The banking system nearly collapsed on bad forecasts.

The legal system probably has about the same false positive rate for convictions as these gypsies do in forecasting. The false positive rate for medical diagnosis can be high too in certain areas, leading to harmful and unnecessary procedures.

Legal, economic and medical folks can have a bias to sell prescribe and sell their own services, just as these gypsies do.

The who issue could be better regulated with proper labeling and ad restrictions. The existing ban is archaic and prejudice.
And I supposed laws against organized crime are anti-Italian?

This guy is the Romanies' worst nightmare: by wrapping his ethnic group in a form of fraud
he puts the "gyp" back in Gypsy.

This is a consumer protection issue. Reputable professions that make forecasts
do so on a sound methodological basis on the basis of verifiable principles
(it's just that meteorology is easier than economics because nature is more
predictable than people)
"some anthropologists, both are proper and interchangeable terms to describe the nomadic tribe of people long thought to have originated in Egypt"

Please journalists, get it right we originally came from India. Now we will have to hear the usual racist stereotypes and racist comments from the peanut galleries all over again. Blah blah!
I've rarely seen a more transparent and self-serving cry of racism. What does race have to do with peddling nonsense?

For the record, in my opinion Jean Dixon should be stamped a criminal and the Reagans were gullible for listening to her unreasoned advice.

The obvious question no one is asking, "Why was Mr. Nefedro surprised when he found out plying his trade in Montgomery County is illegal?" Was it that he couldn't see his own future, or was it more advantageous to make a stink?


Arin Greenwood wasted a rare opportunity to speak factually and not stereotypically about the Roma (the term "gypsy" is truly offensive, much as "negro" is to African Americans). "Gypsies" did not emerge from Egypt. Even casual Wikipedia search would reveal that the Roma were warrior castes who left the Indian subcontinent in the 11th century, seeking relief from constant warfare. The Romani diaspora is worth ponder of survival strategies. "Fortunetelling" is one, and direct reference to religious practice in India. The Roma became hair-trigger astute at divining danger, and would disappear at light of dawn. Understanding human character was essential. It's no more mystical than that. Mr Nefredo proposes himself as businessman; his victim pronouncements are self-serving sideshow. His brethren today in Europe face near-pogrom threat, based on perceptions of "gypsies" as parasites. It is time to look upon this remarkable culture openly and with honesty.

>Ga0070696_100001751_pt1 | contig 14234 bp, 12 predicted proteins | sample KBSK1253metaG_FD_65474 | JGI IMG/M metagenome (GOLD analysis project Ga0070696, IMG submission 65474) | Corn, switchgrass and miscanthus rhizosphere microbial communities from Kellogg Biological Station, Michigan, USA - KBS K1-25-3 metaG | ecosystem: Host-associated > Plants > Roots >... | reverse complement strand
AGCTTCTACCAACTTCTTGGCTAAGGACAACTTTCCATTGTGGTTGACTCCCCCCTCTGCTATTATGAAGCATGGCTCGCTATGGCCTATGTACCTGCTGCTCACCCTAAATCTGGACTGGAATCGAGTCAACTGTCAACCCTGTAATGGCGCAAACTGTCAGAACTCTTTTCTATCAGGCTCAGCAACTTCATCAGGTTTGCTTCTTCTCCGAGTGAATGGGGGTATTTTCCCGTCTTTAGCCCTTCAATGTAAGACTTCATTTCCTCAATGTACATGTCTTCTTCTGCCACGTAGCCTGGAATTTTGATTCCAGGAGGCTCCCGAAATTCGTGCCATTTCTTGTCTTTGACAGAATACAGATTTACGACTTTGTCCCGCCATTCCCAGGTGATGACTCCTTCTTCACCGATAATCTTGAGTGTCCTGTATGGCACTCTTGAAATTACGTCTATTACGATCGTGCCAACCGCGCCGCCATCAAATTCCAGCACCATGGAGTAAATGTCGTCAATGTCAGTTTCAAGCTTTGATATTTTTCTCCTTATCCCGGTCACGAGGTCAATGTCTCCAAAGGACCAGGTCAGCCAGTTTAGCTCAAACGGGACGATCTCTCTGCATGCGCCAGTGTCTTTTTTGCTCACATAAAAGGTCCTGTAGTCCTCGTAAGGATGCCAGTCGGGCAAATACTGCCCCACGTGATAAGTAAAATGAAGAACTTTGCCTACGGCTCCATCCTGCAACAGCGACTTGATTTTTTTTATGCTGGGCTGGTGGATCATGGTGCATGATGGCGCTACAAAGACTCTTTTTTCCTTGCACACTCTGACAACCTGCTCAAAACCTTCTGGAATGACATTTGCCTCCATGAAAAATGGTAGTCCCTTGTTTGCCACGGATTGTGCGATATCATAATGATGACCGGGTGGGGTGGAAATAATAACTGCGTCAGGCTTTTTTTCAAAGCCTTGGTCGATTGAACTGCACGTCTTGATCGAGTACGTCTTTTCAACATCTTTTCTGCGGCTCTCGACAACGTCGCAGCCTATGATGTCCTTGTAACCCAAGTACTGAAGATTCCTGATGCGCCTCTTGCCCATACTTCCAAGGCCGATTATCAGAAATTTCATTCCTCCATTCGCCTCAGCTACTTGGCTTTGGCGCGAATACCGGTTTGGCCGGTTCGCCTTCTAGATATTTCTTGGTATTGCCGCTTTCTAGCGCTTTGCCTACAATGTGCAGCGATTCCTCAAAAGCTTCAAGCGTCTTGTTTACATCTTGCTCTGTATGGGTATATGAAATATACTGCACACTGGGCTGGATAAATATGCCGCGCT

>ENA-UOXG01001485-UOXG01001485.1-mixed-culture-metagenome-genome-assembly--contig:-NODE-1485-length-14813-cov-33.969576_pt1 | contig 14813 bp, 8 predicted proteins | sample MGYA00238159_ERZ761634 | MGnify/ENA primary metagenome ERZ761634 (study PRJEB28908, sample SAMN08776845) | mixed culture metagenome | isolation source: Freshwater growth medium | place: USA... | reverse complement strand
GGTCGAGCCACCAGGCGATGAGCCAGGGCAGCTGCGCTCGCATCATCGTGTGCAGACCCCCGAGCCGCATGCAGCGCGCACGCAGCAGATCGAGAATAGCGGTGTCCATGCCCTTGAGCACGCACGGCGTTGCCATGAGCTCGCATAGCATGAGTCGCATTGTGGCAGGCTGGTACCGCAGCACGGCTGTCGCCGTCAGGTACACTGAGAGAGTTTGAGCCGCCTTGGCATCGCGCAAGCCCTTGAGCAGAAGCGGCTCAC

Chad Evans Wyatt

Hi all - thank so much for reading the story. Re: the Egypt issue - my apologies if it's not clear from the context that I know gypsies don't come from Egypt; the line in the story was meant to acknowledge that it was once thought that gypsies came from Egypt, and that's where the name gypsy comes from.

And re: the offensiveness of the word "gypsy" - this is a hotly debated issue and I don't have a position on whether the word is good, bad, or neither. Mr. Nefedro himself uses the word gypsy to describe himself, and that's why I use the word in the story.

Again, thanks for reading - and thanks for your comments.
Mr Greenwood - The term "Gypsy" is not "hotly contested" at all. Some Roma call one another "Gypsy," as do some Blacks call one another "nigger." Internal gesture is not available to those external the community. You compound your insensitivity by casual reference that "gypsies don't come from Egypt.." That Mr Nefedro uses the term about himself, does not confer its use to you. The larger, more important, issue is that your article affirms stereotype. While reporting matters of fact, you do not sequester the behavior of one individual from the larger community of Roma, who become tarred by Mr Nefedro's individual disposition. I acknowledge that you report on a rather small slice of Romani experience here in the US, but you should understand that currently in Europe the Roma are the new Jews of this century, and are under unspeakably violent pressure from extremist attack. Your local article has international repercussion, and it would behoove you to look into that before tossing off terms.